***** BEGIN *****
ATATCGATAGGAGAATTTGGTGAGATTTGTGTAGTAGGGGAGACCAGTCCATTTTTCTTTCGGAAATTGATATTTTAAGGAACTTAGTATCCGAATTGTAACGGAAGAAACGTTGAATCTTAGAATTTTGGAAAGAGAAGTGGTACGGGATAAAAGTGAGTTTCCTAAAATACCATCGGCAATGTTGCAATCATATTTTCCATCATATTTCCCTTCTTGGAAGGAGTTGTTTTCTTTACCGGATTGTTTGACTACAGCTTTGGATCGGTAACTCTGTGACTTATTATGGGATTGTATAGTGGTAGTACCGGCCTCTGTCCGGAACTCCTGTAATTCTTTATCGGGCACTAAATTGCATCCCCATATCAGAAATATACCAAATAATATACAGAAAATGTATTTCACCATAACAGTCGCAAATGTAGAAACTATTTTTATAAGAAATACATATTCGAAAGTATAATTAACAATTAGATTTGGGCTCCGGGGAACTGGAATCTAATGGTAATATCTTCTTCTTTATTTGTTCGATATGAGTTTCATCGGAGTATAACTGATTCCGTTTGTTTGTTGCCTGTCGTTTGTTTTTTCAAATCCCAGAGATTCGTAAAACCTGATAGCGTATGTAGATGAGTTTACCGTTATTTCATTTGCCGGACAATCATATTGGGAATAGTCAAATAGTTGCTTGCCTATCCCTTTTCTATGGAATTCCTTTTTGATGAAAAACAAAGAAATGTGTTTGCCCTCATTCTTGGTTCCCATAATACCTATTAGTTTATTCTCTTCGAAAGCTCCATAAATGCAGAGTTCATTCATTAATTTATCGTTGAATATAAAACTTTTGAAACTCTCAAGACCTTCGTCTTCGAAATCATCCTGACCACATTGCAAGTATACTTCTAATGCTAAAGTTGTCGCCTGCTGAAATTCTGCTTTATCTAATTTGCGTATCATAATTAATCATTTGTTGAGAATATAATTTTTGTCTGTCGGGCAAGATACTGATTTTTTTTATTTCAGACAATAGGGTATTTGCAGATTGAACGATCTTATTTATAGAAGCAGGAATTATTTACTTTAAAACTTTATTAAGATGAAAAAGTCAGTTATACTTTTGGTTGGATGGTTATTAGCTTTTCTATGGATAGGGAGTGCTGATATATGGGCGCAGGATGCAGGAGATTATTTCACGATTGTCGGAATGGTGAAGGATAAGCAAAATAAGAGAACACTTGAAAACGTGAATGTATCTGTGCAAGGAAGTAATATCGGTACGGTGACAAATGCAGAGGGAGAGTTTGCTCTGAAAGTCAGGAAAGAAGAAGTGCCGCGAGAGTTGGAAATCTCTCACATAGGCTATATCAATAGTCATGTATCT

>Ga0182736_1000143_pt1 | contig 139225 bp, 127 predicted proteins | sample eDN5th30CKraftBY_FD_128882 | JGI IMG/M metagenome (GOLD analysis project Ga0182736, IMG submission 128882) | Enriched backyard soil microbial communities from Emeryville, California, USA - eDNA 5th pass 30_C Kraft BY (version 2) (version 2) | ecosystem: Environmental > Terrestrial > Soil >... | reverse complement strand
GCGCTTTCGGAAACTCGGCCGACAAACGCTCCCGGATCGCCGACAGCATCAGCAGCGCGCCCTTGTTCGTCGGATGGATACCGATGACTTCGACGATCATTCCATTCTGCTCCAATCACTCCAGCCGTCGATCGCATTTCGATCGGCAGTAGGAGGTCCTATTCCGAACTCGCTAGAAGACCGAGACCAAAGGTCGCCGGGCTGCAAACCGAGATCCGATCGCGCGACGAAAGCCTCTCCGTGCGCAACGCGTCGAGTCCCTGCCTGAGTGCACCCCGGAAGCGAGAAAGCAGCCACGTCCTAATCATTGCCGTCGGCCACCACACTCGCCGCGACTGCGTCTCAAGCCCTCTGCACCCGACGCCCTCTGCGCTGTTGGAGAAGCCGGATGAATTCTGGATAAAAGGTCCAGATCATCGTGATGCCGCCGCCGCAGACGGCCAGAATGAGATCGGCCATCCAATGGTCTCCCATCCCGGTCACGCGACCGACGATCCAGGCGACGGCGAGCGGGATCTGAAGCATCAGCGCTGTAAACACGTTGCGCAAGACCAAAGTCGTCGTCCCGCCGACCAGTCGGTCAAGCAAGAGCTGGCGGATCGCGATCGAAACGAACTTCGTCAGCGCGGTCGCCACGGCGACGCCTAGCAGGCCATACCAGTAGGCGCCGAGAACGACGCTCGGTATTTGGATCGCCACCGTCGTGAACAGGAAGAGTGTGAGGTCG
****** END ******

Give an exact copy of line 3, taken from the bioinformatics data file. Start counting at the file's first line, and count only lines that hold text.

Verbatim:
GCGCTTTCGGAAACTCGGCCGACAAACGCTCCCGGATCGCCGACAGCATCAGCAGCGCGCCCTTGTTCGTCGGATGGATACCGATGACTTCGACGATCATTCCATTCTGCTCCAATCACTCCAGCCGTCGATCGCATTTCGATCGGCAGTAGGAGGTCCTATTCCGAACTCGCTAGAAGACCGAGACCAAAGGTCGCCGGGCTGCAAACCGAGATCCGATCGCGCGACGAAAGCCTCTCCGTGCGCAACGCGTCGAGTCCCTGCCTGAGTGCACCCCGGAAGCGAGAAAGCAGCCACGTCCTAATCATTGCCGTCGGCCACCACACTCGCCGCGACTGCGTCTCAAGCCCTCTGCACCCGACGCCCTCTGCGCTGTTGGAGAAGCCGGATGAATTCTGGATAAAAGGTCCAGATCATCGTGATGCCGCCGCCGCAGACGGCCAGAATGAGATCGGCCATCCAATGGTCTCCCATCCCGGTCACGCGACCGACGATCCAGGCGACGGCGAGCGGGATCTGAAGCATCAGCGCTGTAAACACGTTGCGCAAGACCAAAGTCGTCGTCCCGCCGACCAGTCGGTCAAGCAAGAGCTGGCGGATCGCGATCGAAACGAACTTCGTCAGCGCGGTCGCCACGGCGACGCCTAGCAGGCCATACCAGTAGGCGCCGAGAACGACGCTCGGTATTTGGATCGCCACCGTCGTGAACAGGAAGAGTGTGAGGTCG